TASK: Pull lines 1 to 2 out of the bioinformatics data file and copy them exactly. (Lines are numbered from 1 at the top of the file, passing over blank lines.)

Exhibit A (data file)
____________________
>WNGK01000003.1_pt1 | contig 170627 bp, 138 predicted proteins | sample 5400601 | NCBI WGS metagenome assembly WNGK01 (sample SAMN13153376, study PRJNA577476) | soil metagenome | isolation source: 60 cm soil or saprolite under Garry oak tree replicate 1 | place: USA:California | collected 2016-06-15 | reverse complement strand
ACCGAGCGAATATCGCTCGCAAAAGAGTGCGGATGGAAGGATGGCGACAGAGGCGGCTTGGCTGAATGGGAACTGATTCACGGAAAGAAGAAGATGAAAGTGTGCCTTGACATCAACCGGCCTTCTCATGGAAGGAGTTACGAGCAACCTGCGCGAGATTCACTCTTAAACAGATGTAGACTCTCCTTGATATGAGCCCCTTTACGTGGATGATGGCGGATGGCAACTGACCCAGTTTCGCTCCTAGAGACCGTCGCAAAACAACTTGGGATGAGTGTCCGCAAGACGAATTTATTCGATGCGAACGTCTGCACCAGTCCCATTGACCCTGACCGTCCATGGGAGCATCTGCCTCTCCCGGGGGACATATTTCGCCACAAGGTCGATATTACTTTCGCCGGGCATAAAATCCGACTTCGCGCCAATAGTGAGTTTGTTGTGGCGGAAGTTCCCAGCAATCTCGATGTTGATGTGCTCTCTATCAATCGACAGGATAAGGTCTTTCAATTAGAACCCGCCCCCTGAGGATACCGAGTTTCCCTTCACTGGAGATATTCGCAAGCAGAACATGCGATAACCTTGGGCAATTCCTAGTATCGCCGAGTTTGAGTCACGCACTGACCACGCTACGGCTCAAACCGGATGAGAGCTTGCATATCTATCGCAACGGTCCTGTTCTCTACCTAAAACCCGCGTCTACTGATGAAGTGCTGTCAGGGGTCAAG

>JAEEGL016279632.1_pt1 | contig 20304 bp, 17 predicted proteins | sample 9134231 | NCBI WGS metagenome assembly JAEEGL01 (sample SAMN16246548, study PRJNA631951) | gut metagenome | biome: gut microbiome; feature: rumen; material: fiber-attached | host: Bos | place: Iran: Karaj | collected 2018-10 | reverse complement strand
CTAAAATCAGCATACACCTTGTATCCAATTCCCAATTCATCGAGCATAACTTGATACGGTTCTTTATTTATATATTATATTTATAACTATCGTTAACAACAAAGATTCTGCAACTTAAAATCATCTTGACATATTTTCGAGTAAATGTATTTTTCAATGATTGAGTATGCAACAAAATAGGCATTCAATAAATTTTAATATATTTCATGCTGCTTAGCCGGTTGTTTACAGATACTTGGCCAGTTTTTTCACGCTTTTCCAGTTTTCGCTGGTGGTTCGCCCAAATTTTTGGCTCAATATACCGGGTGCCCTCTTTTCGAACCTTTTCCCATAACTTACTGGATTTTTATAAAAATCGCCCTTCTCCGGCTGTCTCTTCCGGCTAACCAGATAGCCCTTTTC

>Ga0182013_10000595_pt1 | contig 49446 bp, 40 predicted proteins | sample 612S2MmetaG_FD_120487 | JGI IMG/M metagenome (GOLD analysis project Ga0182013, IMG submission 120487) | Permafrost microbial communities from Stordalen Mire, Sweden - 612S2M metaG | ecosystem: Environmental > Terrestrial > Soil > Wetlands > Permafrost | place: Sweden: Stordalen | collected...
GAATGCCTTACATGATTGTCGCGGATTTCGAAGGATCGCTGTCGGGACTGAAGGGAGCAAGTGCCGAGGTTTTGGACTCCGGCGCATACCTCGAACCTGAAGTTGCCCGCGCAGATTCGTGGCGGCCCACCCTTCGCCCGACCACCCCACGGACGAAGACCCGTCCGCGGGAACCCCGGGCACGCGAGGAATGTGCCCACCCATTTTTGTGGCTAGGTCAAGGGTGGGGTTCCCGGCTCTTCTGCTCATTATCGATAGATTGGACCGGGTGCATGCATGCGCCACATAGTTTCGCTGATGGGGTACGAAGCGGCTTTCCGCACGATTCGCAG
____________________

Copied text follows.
>WNGK01000003.1_pt1 | contig 170627 bp, 138 predicted proteins | sample 5400601 | NCBI WGS metagenome assembly WNGK01 (sample SAMN13153376, study PRJNA577476) | soil metagenome | isolation source: 60 cm soil or saprolite under Garry oak tree replicate 1 | place: USA:California | collected 2016-06-15 | reverse complement strand
ACCGAGCGAATATCGCTCGCAAAAGAGTGCGGATGGAAGGATGGCGACAGAGGCGGCTTGGCTGAATGGGAACTGATTCACGGAAAGAAGAAGATGAAAGTGTGCCTTGACATCAACCGGCCTTCTCATGGAAGGAGTTACGAGCAACCTGCGCGAGATTCACTCTTAAACAGATGTAGACTCTCCTTGATATGAGCCCCTTTACGTGGATGATGGCGGATGGCAACTGACCCAGTTTCGCTCCTAGAGACCGTCGCAAAACAACTTGGGATGAGTGTCCGCAAGACGAATTTATTCGATGCGAACGTCTGCACCAGTCCCATTGACCCTGACCGTCCATGGGAGCATCTGCCTCTCCCGGGGGACATATTTCGCCACAAGGTCGATATTACTTTCGCCGGGCATAAAATCCGACTTCGCGCCAATAGTGAGTTTGTTGTGGCGGAAGTTCCCAGCAATCTCGATGTTGATGTGCTCTCTATCAATCGACAGGATAAGGTCTTTCAATTAGAACCCGCCCCCTGAGGATACCGAGTTTCCCTTCACTGGAGATATTCGCAAGCAGAACATGCGATAACCTTGGGCAATTCCTAGTATCGCCGAGTTTGAGTCACGCACTGACCACGCTACGGCTCAAACCGGATGAGAGCTTGCATATCTATCGCAACGGTCCTGTTCTCTACCTAAAACCCGCGTCTACTGATGAAGTGCTGTCAGGGGTCAAG